An extensive spongiosa surrounded by a thin compact cortex is exhibited by all humeri. This arrangement is similar to that of the humerus of the lobe finned fish Eusthenopteron (Sanchez, Tafforeau & Ahlberg, 2014), which a member of the tetrapod stem group that is less crownward (Coates, Ruta & Friedman, 2008). In the metaphyseal region, which is close to the articular extremities) there are remnants of calcified cartilage, which show that the spongiosa formed by endochondral ossification as occurs in extant tetrapods (Francillon-Vieillot et al., 1990) and Eusthenopteron (Sanchez, Tafforeau & Ahlberg, 2014; Lauren et al., 2007). At the base of the epiphyses there are tubular structures resembling the marrow processes in the growth plate of the humerus of Eusthenopteron (Sanchez, Tafforeau & Ahlberg, 2014).

There is a dense arrangement of radial vascular canals similar to those of juvenile Eusthenopteron in the midshaft cortex of all Acanthostega humeri. The radial canals are connected to a basal mesh of canals that are parallel to the surface. The largest specimen, MGUH 29020 has radial canals that vary in diameter between different parts of the area that is being scanned, which probably reflects local blood supply needs. All appear to retain areas of primary internal cortical surface, though in 3 of the humeri there is evidence in the cortex of patchy basal erosion. Between the endosteal bone and the cortex there are clusters of large aligned globular cell lacunae that ca be identified as chondrocyte lacunae by comparing them with juvenile Eusthenopteron, which have similar lacunae between the cortical bone and remnants of calcified cartilage that have not been resorbed (Sanchez, Tafforeau & Ahlberg, 2014). The perichondral surface of the original cartilaginous humerus is marked by these many alignments of chondrocyte lacunae at midshaft. It is implied by this that, as limb bone growth originates at the midshaft, the cartilaginous rod was very large relative to the final size of the bone that was observed, and that the growth of cortical bone conversely only made a modest contribution to its final size. I.e., the Acanthostega individuals grew to almost full observed size before the humeri began to ossify.

Lines of arrested growth (LAGs) are present in the cortical bone and this allows the inference of the number of years that were occupied by the deposition of this tissue, based on the assumption that the deposit between 2 LAGs represents an annual cycle, which is the case in most extant tetrapods (Castanet, Francillon-Vieillot & de Ricqlès, 2003; Padian, 2012). It has been revealed by observations of the 4 humeri that there are a maximum number of 6 LAGs in MGUH 29020, 4 in NHMD 74756 and UMZC T.1295, and 3 in MGUH 29019. All observations were made in areas that were at least partially covered by matrix and therefore are not likely to have been affected by external erosion. These LAG patterns are regular and do not show tightening – i.e., there was no growth rate deceleration – as would be expected at sexual maturity in adult tetrapods (Padian, 2012; Sanchez, 2008; Castanet et al., 1993). It is suggested by this that the 4 specimens of Acanthostega were juveniles at the time of their death, if it is assumed that their humeri had begun to ossify prior to the onset of sexual maturity, as they do in all tetrapods that are known (Fröbisch, 2008; Witzmann, 2006;  Schoch, 2004 and in Eusthenopteron (Sanchez, Tafforeau & Ahlberg, 2014). It is suggested by Sanchez et al., therefore, that the juvenile stage in Acanthostega must have lasted for at least 6 years. They also suggested that it probably lasted a good deal longer, as the cartilaginous humerus grew to almost full size prior to the deposition of cortical bone, and therefore the recording of annual growth increments, even began. Acanthostega is not the only member of the tetrapod stem group to display late onset of ossification. A large spongiosa and a cortex with no internal resorption is exhibited by juvenile Eusthenopteron, which shows that the original cartilaginous rod was about ⅔ of the adult size of spongiosa, and it is presumed to have formed over several years (Sanchez, Tafforeau & Ahlberg, 2014). It is difficult to say how this relates to final adult size in Acanthostega, though it is suggested by the slow growth rate of the juvenile Acanthostega that final adult size may not have been much greater than the largest individuals that have been recorded from the mass death deposit.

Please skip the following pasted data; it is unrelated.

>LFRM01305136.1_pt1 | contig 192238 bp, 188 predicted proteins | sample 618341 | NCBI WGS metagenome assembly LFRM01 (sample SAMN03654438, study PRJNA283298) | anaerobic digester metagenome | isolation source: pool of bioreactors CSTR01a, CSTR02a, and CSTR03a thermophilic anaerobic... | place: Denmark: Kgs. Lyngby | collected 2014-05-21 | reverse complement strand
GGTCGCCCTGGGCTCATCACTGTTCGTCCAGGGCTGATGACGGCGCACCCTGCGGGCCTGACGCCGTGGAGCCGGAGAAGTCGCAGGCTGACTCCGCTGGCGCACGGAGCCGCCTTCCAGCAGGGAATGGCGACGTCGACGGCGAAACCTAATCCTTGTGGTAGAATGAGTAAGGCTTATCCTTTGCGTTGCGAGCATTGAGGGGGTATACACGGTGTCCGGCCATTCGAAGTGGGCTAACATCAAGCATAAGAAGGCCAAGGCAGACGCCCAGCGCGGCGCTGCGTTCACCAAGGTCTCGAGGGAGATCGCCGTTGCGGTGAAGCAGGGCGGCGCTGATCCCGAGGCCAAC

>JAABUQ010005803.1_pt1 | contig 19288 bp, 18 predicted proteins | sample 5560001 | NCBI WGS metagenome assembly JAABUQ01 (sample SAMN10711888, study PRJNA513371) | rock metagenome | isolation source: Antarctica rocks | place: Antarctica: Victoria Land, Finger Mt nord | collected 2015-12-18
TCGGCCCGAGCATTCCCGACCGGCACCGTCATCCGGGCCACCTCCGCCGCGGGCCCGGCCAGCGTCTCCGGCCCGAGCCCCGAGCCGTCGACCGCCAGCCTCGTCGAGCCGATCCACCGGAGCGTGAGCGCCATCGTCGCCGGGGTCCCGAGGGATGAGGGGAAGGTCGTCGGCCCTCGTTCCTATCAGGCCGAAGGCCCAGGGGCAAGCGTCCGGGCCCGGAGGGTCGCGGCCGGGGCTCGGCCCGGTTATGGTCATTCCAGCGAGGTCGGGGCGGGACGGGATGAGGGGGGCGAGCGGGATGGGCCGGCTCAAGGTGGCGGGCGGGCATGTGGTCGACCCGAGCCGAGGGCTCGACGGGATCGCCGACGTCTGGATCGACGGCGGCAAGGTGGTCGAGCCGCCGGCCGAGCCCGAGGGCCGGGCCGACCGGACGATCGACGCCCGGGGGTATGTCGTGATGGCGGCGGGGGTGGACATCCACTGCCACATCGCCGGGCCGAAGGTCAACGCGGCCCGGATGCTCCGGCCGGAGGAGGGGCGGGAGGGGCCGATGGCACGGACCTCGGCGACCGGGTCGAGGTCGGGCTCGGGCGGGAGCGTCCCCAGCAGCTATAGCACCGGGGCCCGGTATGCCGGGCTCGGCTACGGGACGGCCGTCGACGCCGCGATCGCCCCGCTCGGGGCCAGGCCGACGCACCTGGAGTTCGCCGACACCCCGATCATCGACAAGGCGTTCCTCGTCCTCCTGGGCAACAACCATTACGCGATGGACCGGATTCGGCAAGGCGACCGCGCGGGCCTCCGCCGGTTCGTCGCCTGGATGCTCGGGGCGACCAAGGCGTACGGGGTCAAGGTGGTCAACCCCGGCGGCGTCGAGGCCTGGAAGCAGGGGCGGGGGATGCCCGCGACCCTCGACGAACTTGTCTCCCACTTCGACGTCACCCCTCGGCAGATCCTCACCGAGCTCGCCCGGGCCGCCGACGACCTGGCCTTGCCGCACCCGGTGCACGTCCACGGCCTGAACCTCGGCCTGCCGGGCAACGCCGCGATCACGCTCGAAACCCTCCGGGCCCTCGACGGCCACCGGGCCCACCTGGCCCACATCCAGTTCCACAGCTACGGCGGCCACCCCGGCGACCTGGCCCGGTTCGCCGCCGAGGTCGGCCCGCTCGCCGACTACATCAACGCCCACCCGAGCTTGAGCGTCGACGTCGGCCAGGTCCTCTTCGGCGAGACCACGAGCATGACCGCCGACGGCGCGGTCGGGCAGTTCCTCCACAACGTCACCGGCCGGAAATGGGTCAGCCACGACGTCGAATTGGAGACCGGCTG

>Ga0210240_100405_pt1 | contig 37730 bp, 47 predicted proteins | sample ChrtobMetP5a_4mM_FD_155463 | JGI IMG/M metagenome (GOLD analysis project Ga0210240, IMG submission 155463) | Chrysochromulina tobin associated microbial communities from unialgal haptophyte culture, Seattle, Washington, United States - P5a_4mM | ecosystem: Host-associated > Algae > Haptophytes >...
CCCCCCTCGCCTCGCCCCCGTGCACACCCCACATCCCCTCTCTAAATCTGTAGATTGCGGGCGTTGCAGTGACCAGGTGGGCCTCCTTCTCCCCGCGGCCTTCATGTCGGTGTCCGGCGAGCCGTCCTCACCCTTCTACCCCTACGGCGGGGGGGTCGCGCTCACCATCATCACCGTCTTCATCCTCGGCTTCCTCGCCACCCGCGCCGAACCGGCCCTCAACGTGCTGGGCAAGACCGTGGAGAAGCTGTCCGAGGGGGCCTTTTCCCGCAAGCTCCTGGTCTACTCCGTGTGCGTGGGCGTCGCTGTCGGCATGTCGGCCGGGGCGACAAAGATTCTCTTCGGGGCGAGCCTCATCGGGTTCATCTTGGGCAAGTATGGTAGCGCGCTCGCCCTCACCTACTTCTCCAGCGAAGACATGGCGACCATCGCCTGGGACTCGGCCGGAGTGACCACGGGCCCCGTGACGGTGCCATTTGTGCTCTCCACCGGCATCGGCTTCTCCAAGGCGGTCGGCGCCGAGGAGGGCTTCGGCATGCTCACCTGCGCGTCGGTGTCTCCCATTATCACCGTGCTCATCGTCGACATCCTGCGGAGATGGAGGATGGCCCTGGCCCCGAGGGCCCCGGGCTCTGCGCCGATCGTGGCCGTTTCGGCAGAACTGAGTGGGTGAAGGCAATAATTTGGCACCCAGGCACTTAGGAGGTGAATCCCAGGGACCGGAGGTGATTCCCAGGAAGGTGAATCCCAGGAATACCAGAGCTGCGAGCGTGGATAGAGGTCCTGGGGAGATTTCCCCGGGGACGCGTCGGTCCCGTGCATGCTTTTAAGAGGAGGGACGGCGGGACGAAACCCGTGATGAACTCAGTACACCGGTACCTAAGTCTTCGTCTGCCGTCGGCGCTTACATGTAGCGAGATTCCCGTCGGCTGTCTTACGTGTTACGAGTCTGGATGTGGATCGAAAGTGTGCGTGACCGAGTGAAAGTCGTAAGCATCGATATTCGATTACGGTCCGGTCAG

Sanchez et al. suggest the complete lack of correlation between size and degree of ossification could be a reflection of some form of individual variation, such as the variation of size related to competition that is observed in certain extant tetrapods (Peacor & Pfister, 2006), adaptive strategies or sexual dimorphism (Badyaev, 2002). Some individuals, represented by MGUH 29019 and UMZC T.1295, began ossifying their humeri, and presumably approach sexual maturity, while at a much smaller size than others, which were represented by MGUH 29020 and NHMD 74756, under these interpretations. It was not possible because of the small size of the sample to Determine whether the apparently discrete size classes are a reflection of a real bimodal size distribution, or whether they are simply the result of a continuous size variation that was sampled randomly. The construction of an ontogenetic sequence from smallest to largest humerus was invalidated categorically, however, by the observed combination of sizes and ossification states.